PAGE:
Scientists at the Baro Laboratory at :envihab, the largest research institution belonging to the DLR Institute of Aerospace Medicine in Cologne, are able to conduct research into the health and performance of people who live and work in difficult conditions. Experiments are carried out under a range of atmospheric conditions, allowing the simulation of aviation, aerospace and mountaineering scenarios.
Large vacuum chamber simulates different atmospheric conditions
The Baro Laboratory, which constitutes :envihab Module 2 at the German Aerospace Centre (DLR), is the world’s biggest vacuum chamber to be made of reinforced concrete with straight walls. With a total area of 110 m2, variable space layout, pressure-reduced sanitary facilities and a personnel air lock, Module 2 offers the opportunity to carry out long-term medical studies on test subjects under reduced pressure (to a minimum of 300 mbar, or 9,000 m altitude). In addition, it allows the deployment of large experimental setups and aircraft subsystems.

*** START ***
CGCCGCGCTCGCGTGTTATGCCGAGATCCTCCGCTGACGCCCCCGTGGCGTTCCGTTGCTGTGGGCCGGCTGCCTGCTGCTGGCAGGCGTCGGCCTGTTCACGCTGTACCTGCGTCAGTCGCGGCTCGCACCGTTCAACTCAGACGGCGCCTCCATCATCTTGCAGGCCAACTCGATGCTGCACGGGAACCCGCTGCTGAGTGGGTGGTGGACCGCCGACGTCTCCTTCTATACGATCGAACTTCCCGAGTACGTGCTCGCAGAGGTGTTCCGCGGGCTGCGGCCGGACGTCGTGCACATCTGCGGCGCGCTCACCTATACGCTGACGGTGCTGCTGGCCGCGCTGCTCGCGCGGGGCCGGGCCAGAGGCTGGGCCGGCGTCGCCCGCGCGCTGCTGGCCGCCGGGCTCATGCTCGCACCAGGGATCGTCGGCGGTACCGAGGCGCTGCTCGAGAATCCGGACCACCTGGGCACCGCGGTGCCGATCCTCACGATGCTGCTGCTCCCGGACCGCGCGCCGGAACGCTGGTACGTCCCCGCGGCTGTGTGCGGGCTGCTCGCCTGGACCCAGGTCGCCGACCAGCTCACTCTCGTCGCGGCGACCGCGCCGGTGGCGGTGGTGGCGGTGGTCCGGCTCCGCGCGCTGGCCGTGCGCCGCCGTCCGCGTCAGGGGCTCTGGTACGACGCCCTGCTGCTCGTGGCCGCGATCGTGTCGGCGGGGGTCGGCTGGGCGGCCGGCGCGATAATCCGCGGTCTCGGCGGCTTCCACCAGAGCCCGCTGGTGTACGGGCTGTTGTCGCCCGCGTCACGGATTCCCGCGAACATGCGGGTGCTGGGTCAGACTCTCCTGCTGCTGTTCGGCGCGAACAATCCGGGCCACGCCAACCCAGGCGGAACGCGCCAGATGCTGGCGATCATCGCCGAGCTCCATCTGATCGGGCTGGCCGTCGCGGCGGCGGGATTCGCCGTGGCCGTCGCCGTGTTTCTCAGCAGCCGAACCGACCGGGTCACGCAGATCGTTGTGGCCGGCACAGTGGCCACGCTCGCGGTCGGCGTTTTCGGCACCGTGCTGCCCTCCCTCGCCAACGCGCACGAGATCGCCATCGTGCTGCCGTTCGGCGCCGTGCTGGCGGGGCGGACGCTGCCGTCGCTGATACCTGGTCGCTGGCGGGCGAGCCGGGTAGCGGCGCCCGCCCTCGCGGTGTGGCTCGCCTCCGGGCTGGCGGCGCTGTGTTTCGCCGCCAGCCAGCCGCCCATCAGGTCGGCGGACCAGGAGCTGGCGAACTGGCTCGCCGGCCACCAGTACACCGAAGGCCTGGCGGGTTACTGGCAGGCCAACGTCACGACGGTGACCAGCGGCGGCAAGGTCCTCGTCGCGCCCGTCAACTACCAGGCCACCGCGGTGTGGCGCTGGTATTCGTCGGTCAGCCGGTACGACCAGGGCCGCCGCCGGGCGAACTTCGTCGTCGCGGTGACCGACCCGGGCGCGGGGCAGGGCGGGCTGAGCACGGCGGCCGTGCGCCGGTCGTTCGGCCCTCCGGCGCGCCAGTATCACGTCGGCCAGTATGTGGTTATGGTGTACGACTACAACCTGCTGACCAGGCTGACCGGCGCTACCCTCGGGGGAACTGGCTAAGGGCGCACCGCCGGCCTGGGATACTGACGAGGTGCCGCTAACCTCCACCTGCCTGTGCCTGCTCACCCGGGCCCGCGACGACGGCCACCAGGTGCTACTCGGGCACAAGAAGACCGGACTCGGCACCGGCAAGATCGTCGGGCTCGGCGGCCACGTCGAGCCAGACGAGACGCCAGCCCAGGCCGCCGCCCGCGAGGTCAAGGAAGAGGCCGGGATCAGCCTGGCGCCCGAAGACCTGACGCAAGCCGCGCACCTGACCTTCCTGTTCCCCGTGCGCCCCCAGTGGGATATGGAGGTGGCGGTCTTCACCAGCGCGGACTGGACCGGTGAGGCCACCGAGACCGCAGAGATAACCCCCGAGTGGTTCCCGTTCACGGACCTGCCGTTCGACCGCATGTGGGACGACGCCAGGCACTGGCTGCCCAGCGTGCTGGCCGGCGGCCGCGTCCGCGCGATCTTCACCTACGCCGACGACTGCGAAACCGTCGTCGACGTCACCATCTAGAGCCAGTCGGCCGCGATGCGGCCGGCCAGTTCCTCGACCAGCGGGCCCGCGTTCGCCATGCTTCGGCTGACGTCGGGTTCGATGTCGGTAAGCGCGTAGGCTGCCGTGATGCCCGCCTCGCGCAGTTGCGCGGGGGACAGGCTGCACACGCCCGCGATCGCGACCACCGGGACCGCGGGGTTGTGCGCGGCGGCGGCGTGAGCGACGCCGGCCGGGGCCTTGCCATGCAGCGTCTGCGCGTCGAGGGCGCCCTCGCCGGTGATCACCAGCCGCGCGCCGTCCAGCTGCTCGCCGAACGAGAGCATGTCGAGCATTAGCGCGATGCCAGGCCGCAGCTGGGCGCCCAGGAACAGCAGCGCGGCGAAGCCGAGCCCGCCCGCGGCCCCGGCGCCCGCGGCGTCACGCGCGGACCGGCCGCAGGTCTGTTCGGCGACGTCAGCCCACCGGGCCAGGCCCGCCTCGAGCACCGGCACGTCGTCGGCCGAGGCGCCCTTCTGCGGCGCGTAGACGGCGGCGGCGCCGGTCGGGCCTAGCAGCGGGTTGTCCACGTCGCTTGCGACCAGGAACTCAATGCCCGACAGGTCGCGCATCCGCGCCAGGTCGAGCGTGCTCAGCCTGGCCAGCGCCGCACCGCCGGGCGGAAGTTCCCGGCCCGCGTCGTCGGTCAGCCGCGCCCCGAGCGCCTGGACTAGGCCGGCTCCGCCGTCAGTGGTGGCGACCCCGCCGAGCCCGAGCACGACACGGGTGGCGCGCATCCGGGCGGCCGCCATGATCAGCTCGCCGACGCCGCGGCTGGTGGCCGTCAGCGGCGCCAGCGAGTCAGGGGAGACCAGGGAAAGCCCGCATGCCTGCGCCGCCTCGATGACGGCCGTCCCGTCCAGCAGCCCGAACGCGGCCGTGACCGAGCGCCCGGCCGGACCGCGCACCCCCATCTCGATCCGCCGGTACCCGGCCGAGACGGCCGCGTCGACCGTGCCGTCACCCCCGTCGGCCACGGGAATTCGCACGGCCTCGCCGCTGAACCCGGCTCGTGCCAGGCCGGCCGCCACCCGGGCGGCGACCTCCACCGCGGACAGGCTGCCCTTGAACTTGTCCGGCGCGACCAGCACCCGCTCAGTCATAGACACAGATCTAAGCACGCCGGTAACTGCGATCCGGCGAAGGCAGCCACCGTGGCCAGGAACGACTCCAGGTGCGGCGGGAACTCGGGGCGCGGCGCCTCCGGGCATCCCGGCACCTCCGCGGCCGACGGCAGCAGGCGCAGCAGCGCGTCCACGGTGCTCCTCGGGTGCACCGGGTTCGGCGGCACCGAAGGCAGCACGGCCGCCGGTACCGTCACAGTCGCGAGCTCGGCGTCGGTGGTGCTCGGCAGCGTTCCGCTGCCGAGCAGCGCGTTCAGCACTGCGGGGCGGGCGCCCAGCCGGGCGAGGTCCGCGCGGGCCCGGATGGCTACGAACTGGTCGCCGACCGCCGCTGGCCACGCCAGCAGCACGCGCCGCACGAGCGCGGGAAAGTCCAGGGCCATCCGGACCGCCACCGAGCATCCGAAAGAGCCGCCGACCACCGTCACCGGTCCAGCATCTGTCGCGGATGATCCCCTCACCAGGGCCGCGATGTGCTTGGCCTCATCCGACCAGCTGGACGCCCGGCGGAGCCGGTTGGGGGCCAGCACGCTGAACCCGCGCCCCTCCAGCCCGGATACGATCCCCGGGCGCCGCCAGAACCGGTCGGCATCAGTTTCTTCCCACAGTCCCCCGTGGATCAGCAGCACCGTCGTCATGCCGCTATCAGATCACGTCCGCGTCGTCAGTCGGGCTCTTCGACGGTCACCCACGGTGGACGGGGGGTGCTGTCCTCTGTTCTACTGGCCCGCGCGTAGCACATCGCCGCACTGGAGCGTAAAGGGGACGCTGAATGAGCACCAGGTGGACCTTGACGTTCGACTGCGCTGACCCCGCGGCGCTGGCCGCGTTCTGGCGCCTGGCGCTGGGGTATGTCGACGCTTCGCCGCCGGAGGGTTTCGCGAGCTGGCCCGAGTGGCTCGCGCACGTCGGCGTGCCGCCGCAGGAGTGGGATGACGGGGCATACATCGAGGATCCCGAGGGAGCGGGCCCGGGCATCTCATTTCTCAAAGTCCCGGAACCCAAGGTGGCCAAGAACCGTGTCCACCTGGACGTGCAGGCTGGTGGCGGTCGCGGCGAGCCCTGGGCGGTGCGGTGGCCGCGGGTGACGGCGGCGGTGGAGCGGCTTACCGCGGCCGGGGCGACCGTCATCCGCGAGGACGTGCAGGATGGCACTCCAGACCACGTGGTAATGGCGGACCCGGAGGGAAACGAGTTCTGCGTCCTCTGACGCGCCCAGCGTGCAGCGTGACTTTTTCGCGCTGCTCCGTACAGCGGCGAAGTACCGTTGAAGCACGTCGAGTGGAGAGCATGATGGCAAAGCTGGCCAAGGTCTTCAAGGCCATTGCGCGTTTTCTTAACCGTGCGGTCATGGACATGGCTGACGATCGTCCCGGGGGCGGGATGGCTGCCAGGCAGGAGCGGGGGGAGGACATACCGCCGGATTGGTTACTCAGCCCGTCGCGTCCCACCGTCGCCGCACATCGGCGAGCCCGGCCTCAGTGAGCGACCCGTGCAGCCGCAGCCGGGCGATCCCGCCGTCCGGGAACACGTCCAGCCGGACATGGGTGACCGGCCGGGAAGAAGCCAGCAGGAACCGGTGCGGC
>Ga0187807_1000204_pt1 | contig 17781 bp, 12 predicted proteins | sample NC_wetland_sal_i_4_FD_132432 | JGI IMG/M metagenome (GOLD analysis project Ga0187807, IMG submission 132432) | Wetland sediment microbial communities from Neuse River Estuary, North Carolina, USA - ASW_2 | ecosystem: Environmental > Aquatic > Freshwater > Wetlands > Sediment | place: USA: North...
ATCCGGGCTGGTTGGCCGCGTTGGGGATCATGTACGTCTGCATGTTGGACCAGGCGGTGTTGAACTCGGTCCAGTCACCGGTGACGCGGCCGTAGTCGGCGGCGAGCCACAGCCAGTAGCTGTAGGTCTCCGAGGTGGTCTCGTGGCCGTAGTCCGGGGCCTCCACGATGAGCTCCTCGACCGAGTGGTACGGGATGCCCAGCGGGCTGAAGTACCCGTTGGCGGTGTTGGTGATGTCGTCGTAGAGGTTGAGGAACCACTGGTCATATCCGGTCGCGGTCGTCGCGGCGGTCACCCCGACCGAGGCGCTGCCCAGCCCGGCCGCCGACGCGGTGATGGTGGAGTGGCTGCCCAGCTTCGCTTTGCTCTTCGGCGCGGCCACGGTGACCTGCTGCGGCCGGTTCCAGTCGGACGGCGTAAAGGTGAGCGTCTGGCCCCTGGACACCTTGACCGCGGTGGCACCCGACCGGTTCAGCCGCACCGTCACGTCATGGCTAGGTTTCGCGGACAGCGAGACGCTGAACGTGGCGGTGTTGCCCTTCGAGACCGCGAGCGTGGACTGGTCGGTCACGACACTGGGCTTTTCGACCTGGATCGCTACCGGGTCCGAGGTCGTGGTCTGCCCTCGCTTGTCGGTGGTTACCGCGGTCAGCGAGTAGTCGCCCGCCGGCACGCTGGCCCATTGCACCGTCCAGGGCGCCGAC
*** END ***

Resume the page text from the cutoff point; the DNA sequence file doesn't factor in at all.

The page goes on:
The aim of the research is to examine how people are affected by specific environmental influences in aviation and aerospace scenarios, in order to come up with suitable measures for reducing their impact. In their experiments, the scientists are concentrating on the cardiovascular and locomotor system, as well as the effects of different atmospheric conditions on human physiology.
For such experiments, the facility offers several freely configurable measuring stands and opportunities for reducing the oxygen content in ambient air at normal pressure to a minimum of 12 per cent (corresponding to an altitude of 4,500 metres), enrichment with carbon dioxide by up to 3 per cent, and independently variable temperature and humidity control.